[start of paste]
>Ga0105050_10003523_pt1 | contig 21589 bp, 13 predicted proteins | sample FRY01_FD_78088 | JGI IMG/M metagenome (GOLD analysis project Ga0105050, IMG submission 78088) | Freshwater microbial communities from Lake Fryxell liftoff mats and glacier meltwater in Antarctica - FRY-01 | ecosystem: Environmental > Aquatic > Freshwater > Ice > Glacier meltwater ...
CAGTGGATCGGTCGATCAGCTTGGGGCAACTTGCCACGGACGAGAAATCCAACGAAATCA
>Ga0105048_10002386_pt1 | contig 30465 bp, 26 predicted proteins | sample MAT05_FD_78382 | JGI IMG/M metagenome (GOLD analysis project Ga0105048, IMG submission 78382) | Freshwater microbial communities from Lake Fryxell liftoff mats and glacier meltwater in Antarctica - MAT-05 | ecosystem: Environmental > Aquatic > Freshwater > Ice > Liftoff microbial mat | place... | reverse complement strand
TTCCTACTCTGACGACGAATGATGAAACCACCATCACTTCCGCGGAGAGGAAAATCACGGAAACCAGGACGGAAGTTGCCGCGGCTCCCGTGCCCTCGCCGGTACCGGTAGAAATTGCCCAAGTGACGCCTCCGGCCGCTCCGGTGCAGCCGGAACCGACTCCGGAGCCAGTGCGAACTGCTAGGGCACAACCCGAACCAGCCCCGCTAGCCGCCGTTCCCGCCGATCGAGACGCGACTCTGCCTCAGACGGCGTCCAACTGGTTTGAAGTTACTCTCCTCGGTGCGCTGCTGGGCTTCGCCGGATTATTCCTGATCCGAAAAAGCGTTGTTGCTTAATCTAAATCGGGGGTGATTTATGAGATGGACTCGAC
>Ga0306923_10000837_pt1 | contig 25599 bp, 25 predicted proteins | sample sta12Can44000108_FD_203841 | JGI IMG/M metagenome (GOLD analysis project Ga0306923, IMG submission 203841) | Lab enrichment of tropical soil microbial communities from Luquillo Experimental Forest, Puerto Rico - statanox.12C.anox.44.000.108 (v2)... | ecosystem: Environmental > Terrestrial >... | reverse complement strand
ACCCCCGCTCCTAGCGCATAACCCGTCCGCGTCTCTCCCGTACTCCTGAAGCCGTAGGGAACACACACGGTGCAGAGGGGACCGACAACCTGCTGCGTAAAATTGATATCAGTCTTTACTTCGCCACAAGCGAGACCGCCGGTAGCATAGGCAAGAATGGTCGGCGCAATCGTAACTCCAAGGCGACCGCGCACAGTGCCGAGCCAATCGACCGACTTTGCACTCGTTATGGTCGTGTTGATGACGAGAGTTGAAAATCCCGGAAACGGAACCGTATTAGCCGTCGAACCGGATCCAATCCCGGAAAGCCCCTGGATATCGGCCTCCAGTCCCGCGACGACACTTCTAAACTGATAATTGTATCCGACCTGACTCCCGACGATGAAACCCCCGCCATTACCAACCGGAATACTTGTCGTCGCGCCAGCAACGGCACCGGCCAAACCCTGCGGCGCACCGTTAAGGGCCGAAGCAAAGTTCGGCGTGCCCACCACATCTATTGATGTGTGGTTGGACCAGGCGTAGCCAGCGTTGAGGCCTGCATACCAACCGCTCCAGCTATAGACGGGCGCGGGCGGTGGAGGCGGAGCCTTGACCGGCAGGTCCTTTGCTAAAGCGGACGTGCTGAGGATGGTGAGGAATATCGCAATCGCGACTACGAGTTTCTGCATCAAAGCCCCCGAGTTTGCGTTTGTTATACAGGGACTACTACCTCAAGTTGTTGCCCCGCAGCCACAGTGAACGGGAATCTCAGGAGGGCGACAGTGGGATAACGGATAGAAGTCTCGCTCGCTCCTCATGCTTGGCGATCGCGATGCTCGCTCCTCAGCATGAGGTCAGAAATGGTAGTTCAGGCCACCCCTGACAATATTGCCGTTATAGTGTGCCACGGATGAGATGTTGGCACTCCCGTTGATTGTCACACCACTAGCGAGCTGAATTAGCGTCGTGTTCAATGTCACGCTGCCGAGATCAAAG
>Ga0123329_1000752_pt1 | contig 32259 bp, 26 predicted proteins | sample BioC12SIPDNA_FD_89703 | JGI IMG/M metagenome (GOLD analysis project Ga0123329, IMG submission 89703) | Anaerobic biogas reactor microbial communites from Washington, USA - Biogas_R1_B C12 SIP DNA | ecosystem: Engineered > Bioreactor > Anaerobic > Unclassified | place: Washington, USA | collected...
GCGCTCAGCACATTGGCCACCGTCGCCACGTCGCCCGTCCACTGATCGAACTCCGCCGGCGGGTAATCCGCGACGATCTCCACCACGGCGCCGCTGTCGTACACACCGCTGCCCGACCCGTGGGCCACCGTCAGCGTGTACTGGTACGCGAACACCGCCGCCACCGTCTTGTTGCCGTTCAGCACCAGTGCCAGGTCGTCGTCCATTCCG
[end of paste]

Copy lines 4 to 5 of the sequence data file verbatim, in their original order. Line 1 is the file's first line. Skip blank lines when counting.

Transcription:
TTCCTACTCTGACGACGAATGATGAAACCACCATCACTTCCGCGGAGAGGAAAATCACGGAAACCAGGACGGAAGTTGCCGCGGCTCCCGTGCCCTCGCCGGTACCGGTAGAAATTGCCCAAGTGACGCCTCCGGCCGCTCCGGTGCAGCCGGAACCGACTCCGGAGCCAGTGCGAACTGCTAGGGCACAACCCGAACCAGCCCCGCTAGCCGCCGTTCCCGCCGATCGAGACGCGACTCTGCCTCAGACGGCGTCCAACTGGTTTGAAGTTACTCTCCTCGGTGCGCTGCTGGGCTTCGCCGGATTATTCCTGATCCGAAAAAGCGTTGTTGCTTAATCTAAATCGGGGGTGATTTATGAGATGGACTCGAC
>Ga0306923_10000837_pt1 | contig 25599 bp, 25 predicted proteins | sample sta12Can44000108_FD_203841 | JGI IMG/M metagenome (GOLD analysis project Ga0306923, IMG submission 203841) | Lab enrichment of tropical soil microbial communities from Luquillo Experimental Forest, Puerto Rico - statanox.12C.anox.44.000.108 (v2)... | ecosystem: Environmental > Terrestrial >... | reverse complement strand